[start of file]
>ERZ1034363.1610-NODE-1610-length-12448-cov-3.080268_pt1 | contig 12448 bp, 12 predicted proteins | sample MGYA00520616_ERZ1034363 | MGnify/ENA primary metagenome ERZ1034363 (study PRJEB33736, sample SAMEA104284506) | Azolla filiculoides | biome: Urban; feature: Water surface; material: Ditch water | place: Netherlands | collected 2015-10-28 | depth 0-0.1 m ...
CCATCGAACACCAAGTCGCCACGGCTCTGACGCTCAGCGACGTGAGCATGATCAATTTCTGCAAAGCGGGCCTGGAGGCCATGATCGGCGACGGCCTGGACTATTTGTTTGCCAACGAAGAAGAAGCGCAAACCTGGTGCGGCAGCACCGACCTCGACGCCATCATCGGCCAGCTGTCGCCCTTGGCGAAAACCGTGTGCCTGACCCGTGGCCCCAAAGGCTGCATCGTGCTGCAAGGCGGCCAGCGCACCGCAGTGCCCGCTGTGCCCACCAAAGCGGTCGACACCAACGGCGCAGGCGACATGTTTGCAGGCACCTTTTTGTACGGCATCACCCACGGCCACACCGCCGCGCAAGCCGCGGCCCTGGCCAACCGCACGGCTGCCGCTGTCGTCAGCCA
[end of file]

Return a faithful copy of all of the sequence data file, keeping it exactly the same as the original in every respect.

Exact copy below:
>ERZ1034363.1610-NODE-1610-length-12448-cov-3.080268_pt1 | contig 12448 bp, 12 predicted proteins | sample MGYA00520616_ERZ1034363 | MGnify/ENA primary metagenome ERZ1034363 (study PRJEB33736, sample SAMEA104284506) | Azolla filiculoides | biome: Urban; feature: Water surface; material: Ditch water | place: Netherlands | collected 2015-10-28 | depth 0-0.1 m ...
CCATCGAACACCAAGTCGCCACGGCTCTGACGCTCAGCGACGTGAGCATGATCAATTTCTGCAAAGCGGGCCTGGAGGCCATGATCGGCGACGGCCTGGACTATTTGTTTGCCAACGAAGAAGAAGCGCAAACCTGGTGCGGCAGCACCGACCTCGACGCCATCATCGGCCAGCTGTCGCCCTTGGCGAAAACCGTGTGCCTGACCCGTGGCCCCAAAGGCTGCATCGTGCTGCAAGGCGGCCAGCGCACCGCAGTGCCCGCTGTGCCCACCAAAGCGGTCGACACCAACGGCGCAGGCGACATGTTTGCAGGCACCTTTTTGTACGGCATCACCCACGGCCACACCGCCGCGCAAGCCGCGGCCCTGGCCAACCGCACGGCTGCCGCTGTCGTCAGCCA